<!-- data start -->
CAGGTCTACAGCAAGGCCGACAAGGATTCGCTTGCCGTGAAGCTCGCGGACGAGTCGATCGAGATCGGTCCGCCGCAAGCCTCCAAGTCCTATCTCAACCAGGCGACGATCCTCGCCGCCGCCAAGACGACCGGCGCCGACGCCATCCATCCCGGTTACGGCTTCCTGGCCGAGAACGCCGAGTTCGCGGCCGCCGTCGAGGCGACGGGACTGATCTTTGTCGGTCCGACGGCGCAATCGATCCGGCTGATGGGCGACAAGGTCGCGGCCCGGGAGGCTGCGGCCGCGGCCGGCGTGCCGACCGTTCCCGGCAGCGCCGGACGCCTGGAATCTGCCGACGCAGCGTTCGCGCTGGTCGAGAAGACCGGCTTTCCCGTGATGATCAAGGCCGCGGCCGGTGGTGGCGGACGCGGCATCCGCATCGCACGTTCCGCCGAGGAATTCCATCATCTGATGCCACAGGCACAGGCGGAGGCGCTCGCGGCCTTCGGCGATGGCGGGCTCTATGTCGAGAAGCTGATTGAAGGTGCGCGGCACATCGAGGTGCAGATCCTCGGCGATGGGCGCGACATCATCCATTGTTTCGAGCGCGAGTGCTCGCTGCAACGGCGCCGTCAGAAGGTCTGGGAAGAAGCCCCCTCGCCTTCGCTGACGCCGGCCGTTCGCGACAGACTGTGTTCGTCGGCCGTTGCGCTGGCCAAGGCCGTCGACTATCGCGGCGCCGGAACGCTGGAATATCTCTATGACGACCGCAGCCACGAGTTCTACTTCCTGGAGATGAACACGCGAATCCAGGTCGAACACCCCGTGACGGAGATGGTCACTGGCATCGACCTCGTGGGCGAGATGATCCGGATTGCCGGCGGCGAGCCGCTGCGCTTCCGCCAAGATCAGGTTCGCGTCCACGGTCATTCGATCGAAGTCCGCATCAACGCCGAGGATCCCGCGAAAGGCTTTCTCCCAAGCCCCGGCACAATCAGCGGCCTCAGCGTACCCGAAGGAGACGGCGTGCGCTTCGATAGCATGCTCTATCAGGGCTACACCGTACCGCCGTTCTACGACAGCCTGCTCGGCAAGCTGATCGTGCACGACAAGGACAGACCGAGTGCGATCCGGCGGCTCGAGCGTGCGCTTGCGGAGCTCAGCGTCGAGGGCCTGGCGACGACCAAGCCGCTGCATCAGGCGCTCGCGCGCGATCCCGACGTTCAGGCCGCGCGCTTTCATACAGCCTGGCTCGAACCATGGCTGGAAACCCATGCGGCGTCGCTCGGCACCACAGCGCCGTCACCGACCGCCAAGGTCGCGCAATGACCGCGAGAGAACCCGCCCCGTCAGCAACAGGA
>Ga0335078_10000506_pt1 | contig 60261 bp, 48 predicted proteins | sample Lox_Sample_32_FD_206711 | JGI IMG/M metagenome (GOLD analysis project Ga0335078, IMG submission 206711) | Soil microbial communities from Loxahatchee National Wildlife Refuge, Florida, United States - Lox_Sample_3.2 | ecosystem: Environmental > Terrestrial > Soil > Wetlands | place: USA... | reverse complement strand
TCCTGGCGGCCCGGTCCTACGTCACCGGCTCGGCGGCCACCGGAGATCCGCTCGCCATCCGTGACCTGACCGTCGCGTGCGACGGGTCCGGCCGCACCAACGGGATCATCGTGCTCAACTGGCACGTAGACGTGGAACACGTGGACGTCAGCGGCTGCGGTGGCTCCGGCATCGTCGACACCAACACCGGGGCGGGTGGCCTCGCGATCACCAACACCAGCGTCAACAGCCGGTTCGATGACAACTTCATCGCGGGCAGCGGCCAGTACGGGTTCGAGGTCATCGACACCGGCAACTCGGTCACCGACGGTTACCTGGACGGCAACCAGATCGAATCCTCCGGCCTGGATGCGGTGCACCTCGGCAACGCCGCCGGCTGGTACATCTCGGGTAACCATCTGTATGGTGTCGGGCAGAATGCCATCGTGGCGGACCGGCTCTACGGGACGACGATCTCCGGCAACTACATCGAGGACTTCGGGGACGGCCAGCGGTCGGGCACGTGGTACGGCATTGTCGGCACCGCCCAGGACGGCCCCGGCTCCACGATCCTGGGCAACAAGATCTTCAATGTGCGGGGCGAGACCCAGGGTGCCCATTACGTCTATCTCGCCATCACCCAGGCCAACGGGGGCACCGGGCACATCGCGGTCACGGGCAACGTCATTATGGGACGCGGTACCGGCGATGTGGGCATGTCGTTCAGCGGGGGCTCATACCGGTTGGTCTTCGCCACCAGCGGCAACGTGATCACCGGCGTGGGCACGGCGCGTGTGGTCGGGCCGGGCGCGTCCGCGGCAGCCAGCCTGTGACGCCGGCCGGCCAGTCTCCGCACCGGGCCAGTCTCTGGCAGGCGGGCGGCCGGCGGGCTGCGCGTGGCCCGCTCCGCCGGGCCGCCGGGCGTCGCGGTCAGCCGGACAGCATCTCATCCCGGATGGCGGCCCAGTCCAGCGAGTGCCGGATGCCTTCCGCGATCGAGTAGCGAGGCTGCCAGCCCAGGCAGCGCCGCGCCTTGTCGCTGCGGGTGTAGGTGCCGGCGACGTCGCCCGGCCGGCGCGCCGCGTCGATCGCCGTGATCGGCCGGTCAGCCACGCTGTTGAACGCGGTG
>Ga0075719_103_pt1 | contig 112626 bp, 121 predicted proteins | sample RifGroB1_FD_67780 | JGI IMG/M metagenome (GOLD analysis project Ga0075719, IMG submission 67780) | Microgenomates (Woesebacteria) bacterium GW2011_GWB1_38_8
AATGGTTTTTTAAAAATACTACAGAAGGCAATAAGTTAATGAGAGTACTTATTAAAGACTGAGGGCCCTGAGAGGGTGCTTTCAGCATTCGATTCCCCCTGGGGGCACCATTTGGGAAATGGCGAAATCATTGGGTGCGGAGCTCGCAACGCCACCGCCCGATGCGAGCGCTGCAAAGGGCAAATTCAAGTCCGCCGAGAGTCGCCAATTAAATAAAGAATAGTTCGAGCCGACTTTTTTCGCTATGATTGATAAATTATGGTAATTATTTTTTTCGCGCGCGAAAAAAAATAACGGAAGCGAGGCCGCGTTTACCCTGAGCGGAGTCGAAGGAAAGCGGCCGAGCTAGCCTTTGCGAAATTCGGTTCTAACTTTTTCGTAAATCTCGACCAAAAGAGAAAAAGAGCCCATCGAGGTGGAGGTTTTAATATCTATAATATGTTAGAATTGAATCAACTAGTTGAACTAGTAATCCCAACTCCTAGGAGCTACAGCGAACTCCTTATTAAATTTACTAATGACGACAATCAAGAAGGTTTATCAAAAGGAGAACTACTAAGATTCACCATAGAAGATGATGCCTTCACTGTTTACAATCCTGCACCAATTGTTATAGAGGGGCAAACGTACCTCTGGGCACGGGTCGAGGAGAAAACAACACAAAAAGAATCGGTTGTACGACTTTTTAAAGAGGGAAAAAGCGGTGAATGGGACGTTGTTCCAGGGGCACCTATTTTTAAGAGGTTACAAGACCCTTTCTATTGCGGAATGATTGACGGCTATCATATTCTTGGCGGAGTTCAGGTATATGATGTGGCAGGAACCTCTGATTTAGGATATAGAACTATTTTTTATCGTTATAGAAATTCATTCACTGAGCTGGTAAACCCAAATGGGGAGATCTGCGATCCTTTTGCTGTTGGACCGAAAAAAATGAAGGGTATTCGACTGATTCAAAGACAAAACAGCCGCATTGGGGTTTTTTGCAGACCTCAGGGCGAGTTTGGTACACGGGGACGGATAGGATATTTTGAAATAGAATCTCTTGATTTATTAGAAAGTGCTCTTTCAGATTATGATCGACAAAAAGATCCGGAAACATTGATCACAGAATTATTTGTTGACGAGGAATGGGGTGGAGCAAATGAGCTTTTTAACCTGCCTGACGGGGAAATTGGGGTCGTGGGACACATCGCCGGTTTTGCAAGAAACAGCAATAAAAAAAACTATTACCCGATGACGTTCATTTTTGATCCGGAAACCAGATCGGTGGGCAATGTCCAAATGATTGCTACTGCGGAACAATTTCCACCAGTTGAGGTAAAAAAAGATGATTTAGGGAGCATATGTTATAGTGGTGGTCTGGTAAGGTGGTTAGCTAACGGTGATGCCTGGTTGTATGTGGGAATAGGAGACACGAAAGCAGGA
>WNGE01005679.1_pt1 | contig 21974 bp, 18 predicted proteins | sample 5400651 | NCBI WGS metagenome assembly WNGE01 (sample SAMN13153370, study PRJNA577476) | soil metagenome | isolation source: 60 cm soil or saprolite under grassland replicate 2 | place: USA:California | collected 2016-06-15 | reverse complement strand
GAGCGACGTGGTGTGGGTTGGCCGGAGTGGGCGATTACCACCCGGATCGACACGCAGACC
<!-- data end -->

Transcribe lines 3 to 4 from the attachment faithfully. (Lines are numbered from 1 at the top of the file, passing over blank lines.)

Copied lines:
TCCTGGCGGCCCGGTCCTACGTCACCGGCTCGGCGGCCACCGGAGATCCGCTCGCCATCCGTGACCTGACCGTCGCGTGCGACGGGTCCGGCCGCACCAACGGGATCATCGTGCTCAACTGGCACGTAGACGTGGAACACGTGGACGTCAGCGGCTGCGGTGGCTCCGGCATCGTCGACACCAACACCGGGGCGGGTGGCCTCGCGATCACCAACACCAGCGTCAACAGCCGGTTCGATGACAACTTCATCGCGGGCAGCGGCCAGTACGGGTTCGAGGTCATCGACACCGGCAACTCGGTCACCGACGGTTACCTGGACGGCAACCAGATCGAATCCTCCGGCCTGGATGCGGTGCACCTCGGCAACGCCGCCGGCTGGTACATCTCGGGTAACCATCTGTATGGTGTCGGGCAGAATGCCATCGTGGCGGACCGGCTCTACGGGACGACGATCTCCGGCAACTACATCGAGGACTTCGGGGACGGCCAGCGGTCGGGCACGTGGTACGGCATTGTCGGCACCGCCCAGGACGGCCCCGGCTCCACGATCCTGGGCAACAAGATCTTCAATGTGCGGGGCGAGACCCAGGGTGCCCATTACGTCTATCTCGCCATCACCCAGGCCAACGGGGGCACCGGGCACATCGCGGTCACGGGCAACGTCATTATGGGACGCGGTACCGGCGATGTGGGCATGTCGTTCAGCGGGGGCTCATACCGGTTGGTCTTCGCCACCAGCGGCAACGTGATCACCGGCGTGGGCACGGCGCGTGTGGTCGGGCCGGGCGCGTCCGCGGCAGCCAGCCTGTGACGCCGGCCGGCCAGTCTCCGCACCGGGCCAGTCTCTGGCAGGCGGGCGGCCGGCGGGCTGCGCGTGGCCCGCTCCGCCGGGCCGCCGGGCGTCGCGGTCAGCCGGACAGCATCTCATCCCGGATGGCGGCCCAGTCCAGCGAGTGCCGGATGCCTTCCGCGATCGAGTAGCGAGGCTGCCAGCCCAGGCAGCGCCGCGCCTTGTCGCTGCGGGTGTAGGTGCCGGCGACGTCGCCCGGCCGGCGCGCCGCGTCGATCGCCGTGATCGGCCGGTCAGCCACGCTGTTGAACGCGGTG
>Ga0075719_103_pt1 | contig 112626 bp, 121 predicted proteins | sample RifGroB1_FD_67780 | JGI IMG/M metagenome (GOLD analysis project Ga0075719, IMG submission 67780) | Microgenomates (Woesebacteria) bacterium GW2011_GWB1_38_8